A tale of two churches

CCT hosted two special events on Saturday 6th December to mark the vesting of St Giles’ Church, Merston and the re-opening of St Botolph’s, both in West Sussex. Visitors to these events met with staff and found out more about the planned conservation and repair work at Merston and saw the results of the work at St Botolph’s. The latter also included mulled wine and carols led by the renowned local opera singer, Neil Jenkins.

St Giles’ Church, Merston recently came under the care of CCT. Grade I listed St Giles' is a simple building dating to the 12th century, with a deep sweeping roof and a dainty belcote. Most furnishings and fittings in the church date to the mid-nineteenth century and comprise an early ecclesiological seating scheme which is of outstanding national historic interest. The immediate surrounding area shows evidence of settlement from the Palaeolithic period and there is evidence of a possible shrunken medieval village nearby.

A significant amount of repair work will be carried out on the building, including repairs to the traditional lath and plaster ceiling and masonry, which will cost in the region of £150,000. The church will remain closed  for a number of months until the repairs are carried out but will  reopen to visitors when completed.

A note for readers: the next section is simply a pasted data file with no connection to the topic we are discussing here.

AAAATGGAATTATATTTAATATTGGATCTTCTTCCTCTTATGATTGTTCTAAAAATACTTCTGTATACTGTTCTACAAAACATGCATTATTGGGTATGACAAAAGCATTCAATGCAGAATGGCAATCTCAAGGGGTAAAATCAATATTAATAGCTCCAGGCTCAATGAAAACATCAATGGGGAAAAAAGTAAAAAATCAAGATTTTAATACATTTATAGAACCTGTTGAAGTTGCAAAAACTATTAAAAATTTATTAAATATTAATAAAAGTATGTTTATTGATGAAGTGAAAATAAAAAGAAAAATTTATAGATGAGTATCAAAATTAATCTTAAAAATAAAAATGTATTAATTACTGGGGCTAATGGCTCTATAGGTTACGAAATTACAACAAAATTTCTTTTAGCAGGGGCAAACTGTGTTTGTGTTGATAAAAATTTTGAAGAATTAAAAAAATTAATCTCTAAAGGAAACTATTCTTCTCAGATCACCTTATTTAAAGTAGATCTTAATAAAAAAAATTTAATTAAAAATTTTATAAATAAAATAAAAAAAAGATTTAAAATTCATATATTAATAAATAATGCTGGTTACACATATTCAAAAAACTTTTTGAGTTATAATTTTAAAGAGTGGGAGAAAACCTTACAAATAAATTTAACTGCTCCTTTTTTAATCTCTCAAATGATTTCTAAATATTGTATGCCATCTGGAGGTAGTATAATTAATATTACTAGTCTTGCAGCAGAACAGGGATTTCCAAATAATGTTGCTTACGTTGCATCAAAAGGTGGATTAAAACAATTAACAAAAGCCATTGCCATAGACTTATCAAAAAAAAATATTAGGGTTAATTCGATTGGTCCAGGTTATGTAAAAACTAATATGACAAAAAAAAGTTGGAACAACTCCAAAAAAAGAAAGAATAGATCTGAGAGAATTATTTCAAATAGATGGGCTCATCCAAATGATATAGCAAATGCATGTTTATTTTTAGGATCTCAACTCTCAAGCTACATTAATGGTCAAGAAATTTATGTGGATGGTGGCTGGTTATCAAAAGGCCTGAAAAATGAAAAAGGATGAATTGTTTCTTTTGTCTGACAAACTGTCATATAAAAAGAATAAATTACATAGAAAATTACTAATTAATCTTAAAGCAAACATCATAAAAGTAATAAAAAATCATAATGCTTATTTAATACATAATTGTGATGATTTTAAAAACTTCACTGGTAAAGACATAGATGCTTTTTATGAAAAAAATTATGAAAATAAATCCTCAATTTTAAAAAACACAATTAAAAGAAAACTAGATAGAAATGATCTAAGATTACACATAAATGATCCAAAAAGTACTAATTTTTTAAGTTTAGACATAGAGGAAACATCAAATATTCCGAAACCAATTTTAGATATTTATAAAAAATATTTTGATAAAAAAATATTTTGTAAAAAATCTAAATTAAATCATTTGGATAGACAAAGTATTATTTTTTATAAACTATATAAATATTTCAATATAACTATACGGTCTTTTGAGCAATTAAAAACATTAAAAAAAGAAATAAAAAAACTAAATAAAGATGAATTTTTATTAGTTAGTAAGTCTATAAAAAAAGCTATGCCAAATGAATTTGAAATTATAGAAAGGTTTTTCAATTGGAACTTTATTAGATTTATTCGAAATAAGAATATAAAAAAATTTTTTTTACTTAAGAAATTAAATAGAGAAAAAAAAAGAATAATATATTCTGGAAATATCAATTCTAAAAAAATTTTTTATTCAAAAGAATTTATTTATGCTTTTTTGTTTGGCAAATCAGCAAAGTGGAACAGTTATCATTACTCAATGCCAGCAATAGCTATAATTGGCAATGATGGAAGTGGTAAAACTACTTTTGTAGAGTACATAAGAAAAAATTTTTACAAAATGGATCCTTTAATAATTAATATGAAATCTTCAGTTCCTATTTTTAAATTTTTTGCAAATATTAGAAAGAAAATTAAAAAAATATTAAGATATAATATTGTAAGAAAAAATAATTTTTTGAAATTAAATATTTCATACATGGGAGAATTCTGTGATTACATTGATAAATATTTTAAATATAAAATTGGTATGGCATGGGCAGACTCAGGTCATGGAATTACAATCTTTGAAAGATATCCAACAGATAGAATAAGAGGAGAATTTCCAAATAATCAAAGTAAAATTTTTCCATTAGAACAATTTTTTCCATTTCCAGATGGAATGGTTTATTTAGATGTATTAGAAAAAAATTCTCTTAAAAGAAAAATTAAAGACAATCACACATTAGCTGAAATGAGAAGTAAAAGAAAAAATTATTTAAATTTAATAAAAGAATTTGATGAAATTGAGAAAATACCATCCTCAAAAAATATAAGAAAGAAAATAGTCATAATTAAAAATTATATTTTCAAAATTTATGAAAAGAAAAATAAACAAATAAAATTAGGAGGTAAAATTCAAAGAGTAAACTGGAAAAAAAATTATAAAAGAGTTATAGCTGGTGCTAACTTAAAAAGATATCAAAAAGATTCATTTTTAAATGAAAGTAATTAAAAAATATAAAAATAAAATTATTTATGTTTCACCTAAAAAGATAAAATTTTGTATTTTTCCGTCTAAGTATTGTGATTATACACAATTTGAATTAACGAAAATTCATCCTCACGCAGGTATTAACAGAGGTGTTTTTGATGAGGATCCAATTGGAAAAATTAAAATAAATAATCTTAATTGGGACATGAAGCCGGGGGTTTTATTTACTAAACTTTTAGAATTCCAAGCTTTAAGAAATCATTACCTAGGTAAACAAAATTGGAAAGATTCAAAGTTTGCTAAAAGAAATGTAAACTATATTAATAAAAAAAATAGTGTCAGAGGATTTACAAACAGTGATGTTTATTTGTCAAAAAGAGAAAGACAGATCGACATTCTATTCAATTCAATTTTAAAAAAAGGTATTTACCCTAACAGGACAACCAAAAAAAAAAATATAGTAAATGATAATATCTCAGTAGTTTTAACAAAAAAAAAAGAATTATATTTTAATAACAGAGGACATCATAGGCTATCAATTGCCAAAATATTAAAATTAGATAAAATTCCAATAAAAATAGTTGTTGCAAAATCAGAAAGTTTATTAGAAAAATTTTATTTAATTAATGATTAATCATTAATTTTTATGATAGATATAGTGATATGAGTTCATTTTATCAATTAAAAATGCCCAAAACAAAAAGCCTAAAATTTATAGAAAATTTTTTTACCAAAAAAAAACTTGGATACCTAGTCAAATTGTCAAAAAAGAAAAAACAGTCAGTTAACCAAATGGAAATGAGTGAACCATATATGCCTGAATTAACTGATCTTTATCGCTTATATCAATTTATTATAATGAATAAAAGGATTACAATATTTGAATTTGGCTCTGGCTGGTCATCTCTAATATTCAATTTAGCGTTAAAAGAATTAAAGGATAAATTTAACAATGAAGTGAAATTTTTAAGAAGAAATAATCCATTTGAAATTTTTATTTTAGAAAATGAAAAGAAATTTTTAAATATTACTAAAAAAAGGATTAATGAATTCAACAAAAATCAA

St Botolph’s Church, which gave its name to the village of Botolphs, is a charming Grade I listed church of local flint whose origins date back to Anglo-Saxon times. St Botolph is the patron saint of wayfarers and today this church receives many visitors walking the South Downs Way, crossing the river nearby. The building has been closed for a number of months for vital conservation and repair work which included the complete re-roofing, extensive masonry work and re-wiring, but is now open once again to the public.

Peter Aiers, Director, South East, says: “We are delighted to be able to welcome St Giles’ Church into the care of CCT and also delighted to demonstrate the quality of work carried out at St Botolph’s which can once again welcome visitors. However, we cannot do all of this work on our own - we need the support and help of the local community to ensure that these buildings remain vital assets to the local area and continue to welcome visitors from near or far.”

Those interested in volunteering should contact our South East Office on 01223 324 442.